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Mrs. Sundberg's Recipe Collection - 12 tried-and-true--one for each month of the year--featuring an introduction and tips from Mrs. Sundberg herself

Good to Just Sit Sometimes, and Be

September 8, 2008

Listened to the show Saturday and it was not bad. I was relaxing at the kitchen table, a bit worn out from a day of wandering around Pancake Fest. Sure enough, it's that time of year again when, every weekend for the rest of the month and into October, you'll have a rough time driving from here to there as nearly every small town in the state has some kind of festival planned. You'll find Cheese Curd Fest and Taco Days, OktoberFest, Cheese Fest, BratFest and PickleFest. (Let me know when they get a Raspberry Bismarck Fest going and I'm there.) There's grape stomping and corn mazes, art fairs and hay rides, farmer's markets and quilt shows — enough to make you crazy if you don't keep things in perspective.

So my good friend Angela Grey from the Twin Cities drove up, a woman I worked with for a few years at the Holsum Bakery quite a few years back and have remained friends since. One of those few dear friends. She came to celebrate my birthday, which was last week, and brought me one lottery ticket for each year I've been alive. We spent the day walking around Pancake Fest, sampling buckwheat pancakes and buttermilk pancakes and jalapeno pancakes. And then the syrups — blueberry and pecan and rum-butter and cinnamon-raisin. You name it. We ate cheese curds and mini donuts, too, and looked at art and tried on feathery earrings and took each other's photo in front of the big rock by the town hall.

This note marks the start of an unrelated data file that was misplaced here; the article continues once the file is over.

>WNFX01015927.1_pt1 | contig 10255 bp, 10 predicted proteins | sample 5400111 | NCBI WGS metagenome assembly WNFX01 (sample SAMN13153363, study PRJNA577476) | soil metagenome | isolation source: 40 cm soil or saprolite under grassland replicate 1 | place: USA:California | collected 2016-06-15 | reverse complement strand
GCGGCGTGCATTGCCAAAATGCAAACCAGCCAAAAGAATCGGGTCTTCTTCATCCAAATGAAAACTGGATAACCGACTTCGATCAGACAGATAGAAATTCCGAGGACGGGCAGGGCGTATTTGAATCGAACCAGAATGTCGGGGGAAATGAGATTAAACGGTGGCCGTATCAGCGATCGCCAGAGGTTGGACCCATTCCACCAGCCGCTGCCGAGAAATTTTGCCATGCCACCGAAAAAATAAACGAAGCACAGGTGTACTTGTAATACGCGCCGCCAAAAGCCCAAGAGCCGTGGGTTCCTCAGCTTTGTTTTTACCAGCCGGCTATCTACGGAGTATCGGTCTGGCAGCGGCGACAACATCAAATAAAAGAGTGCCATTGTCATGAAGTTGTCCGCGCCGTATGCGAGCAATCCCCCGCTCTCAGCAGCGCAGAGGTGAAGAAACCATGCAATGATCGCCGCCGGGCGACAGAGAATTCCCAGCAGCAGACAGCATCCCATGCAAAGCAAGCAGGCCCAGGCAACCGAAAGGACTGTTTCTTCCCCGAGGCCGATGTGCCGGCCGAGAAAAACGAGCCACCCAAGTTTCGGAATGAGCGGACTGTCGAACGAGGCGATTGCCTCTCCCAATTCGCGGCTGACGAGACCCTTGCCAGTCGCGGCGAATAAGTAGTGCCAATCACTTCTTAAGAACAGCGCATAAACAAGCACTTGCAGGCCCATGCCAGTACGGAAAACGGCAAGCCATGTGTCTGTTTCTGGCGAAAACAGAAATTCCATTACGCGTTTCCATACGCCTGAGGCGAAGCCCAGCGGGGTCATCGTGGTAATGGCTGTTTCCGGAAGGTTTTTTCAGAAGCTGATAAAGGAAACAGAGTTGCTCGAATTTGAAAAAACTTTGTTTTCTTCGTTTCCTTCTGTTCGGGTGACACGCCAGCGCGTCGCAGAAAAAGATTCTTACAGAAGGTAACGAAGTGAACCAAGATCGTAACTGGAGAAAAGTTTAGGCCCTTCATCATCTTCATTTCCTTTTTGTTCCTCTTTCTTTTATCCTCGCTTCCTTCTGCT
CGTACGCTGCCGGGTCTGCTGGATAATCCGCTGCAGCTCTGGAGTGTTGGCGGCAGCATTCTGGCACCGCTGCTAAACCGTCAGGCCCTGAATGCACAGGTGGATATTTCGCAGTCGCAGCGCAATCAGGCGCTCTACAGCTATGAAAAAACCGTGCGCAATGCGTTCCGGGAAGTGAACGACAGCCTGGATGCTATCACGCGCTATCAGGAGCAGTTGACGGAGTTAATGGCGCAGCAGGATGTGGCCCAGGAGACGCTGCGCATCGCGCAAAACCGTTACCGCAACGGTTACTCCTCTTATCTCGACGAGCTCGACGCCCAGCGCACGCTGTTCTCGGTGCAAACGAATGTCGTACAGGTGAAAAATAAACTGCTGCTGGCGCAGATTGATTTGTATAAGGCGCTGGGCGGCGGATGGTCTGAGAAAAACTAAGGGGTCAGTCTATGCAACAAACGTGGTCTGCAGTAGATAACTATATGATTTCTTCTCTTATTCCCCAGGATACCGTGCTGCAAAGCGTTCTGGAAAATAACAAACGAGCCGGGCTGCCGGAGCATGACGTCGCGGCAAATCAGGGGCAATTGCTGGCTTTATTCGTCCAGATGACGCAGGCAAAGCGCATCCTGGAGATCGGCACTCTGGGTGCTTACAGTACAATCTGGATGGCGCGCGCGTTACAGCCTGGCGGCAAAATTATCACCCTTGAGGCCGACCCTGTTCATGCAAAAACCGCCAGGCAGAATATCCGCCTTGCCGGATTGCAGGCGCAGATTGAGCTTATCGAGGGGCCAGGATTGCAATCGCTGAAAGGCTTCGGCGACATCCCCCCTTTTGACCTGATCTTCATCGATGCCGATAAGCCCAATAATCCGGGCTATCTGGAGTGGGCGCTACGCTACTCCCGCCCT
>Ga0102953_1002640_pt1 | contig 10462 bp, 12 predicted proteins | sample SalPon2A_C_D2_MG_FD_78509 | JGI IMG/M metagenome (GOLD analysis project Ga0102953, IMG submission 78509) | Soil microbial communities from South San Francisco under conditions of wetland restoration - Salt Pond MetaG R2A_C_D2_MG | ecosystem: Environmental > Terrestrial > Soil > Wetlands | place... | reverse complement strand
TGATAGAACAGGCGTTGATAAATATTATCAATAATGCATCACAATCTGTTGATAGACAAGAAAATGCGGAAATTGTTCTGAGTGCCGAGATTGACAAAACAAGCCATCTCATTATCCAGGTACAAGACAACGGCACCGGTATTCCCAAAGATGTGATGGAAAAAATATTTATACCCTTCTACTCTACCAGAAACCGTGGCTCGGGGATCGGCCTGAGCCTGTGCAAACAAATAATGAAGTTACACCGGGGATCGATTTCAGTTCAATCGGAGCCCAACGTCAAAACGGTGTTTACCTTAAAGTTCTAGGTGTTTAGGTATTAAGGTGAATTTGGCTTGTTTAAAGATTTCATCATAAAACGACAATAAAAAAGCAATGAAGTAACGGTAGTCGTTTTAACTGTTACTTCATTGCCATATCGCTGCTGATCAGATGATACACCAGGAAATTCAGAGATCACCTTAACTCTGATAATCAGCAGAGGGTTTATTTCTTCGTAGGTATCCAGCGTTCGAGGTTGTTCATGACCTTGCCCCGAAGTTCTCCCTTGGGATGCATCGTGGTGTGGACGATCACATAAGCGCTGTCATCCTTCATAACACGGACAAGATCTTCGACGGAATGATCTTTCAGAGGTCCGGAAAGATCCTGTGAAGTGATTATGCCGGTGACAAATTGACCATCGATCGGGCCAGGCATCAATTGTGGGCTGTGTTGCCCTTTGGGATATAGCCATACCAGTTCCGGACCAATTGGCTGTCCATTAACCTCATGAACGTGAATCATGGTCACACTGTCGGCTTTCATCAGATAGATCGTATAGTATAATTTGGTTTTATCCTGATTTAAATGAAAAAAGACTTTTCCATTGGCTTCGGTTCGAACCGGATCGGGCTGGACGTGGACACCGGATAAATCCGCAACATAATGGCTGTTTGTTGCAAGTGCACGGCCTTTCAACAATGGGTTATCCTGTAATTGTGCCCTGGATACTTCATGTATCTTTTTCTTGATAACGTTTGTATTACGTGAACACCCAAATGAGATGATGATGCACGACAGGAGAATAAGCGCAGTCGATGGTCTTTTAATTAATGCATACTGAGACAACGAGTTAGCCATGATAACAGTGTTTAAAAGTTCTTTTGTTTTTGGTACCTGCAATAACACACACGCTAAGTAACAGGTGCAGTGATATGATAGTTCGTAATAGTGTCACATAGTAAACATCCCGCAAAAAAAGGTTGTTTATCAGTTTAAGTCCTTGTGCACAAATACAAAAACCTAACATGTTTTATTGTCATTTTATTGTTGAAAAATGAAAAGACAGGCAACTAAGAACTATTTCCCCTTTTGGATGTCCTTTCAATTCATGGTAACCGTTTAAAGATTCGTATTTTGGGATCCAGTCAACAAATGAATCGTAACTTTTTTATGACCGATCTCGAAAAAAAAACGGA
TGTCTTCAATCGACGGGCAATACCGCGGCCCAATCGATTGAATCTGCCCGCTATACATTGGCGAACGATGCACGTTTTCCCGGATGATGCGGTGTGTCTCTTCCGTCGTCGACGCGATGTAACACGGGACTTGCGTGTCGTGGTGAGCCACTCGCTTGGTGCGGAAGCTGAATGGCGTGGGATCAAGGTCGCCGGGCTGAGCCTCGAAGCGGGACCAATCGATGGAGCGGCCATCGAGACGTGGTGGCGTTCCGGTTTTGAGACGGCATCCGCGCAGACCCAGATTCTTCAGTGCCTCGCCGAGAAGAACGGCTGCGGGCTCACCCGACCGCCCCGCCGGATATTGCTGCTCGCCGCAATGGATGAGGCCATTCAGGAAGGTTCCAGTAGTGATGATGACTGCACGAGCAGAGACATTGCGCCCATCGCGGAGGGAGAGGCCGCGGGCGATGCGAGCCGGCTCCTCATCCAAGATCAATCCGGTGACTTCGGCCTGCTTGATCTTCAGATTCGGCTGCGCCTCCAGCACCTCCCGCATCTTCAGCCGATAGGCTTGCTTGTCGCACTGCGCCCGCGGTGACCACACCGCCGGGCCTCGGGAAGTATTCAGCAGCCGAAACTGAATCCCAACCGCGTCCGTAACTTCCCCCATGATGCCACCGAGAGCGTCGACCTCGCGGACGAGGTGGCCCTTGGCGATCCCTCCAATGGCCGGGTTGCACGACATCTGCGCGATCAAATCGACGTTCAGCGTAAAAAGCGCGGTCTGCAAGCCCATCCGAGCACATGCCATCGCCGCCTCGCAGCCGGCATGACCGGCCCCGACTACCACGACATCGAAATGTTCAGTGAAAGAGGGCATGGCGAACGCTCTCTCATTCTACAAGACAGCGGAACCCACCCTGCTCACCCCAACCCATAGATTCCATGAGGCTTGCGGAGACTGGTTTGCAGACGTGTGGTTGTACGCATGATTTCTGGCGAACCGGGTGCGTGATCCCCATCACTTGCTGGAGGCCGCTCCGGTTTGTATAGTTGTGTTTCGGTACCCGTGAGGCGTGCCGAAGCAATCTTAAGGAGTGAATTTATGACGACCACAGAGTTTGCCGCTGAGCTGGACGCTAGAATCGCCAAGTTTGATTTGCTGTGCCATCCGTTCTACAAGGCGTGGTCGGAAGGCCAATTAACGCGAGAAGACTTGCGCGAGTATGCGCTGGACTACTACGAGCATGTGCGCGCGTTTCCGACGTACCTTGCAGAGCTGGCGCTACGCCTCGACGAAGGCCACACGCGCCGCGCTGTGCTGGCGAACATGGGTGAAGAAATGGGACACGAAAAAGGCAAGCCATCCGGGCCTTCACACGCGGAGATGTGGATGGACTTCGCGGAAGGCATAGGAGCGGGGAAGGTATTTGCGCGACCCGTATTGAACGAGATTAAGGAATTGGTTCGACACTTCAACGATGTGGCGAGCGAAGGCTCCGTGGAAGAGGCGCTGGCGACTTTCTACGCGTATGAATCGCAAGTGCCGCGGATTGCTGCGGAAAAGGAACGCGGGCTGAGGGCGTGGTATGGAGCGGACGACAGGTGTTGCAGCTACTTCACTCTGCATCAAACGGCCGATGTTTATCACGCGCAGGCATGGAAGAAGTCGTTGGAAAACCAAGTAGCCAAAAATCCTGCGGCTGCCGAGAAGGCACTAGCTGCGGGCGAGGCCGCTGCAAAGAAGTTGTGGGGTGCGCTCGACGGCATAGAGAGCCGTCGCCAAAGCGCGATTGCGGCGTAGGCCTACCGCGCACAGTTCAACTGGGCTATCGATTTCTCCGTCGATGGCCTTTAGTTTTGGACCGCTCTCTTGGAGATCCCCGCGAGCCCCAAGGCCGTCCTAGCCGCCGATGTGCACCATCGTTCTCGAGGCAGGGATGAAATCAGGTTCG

By the time the parade got going at 3:00 p.m. we were tired so we sat down on the wood steps in front of the veterinarian clinic with a perfect view of the parade route. A man in a pancake costume came and stood next to use for a bit while he had a cigarette. "What kind of pancake are you?" Angela asked him. "Well, actually, I'm a crepe," he replied. "Oh, I see it now," she said. Angela is a theatre professor and a people person.

We watched the parade of Boy Scout floats and septic system trucks and ponies and fire engines and men dressed like women dancing on hay wagons and old, old cars, and Angela turned to me and said, "I like this parade, and I like being here. Happy Birthday." Just then the man dressed as a crepe walked by. He was selling plastic cups of beer. "This one's on me," he said, and handed it to Angela. We sat there awhile, taking turns sipping beer and scratching the numbers off lottery tickets. Clouds passed by overhead, and we alternated between shivering and feeling a bit too warm when the sun came out. "I wonder where we'll be a year from now on this day," she said. I wonder, I said.

It's good to wonder. Good to be with a friend on a partly sunny day in September. Good to just sit sometimes, and be.

If you're like me, you've got fish in the freezer, and it's time to have some friends over for an evening feed. Try these recipes from my own dad, who knows.


Fried or Grilled Halibut

Cut halibut into chunks about an inch square or so.

Dip chunks in the following batter:

3/4 c. Bisquick
1/3 c. beer (use cheap beer)
1 T oil
2 T grated onion
2 egg whites, beaten stiff
Salt, pepper, garlic powder to taste

Fry in 375 degree oil until it's brown and floats. (You probably want to take this one outside unless you plan on washing all the curtains.)

The next best way to prepare halibut is to grill it. Skin the filet and cut off the mud line. Use foil (that new release kind works just great). Spray with a bit of oil, and salt, pepper and paprika the filet. Baste with melted butter, and grill about four minutes on each side until the halibut flakes nicely. Try a basting sauce for added flavor. Something citrusy is nice.

Mmm. Enjoy.

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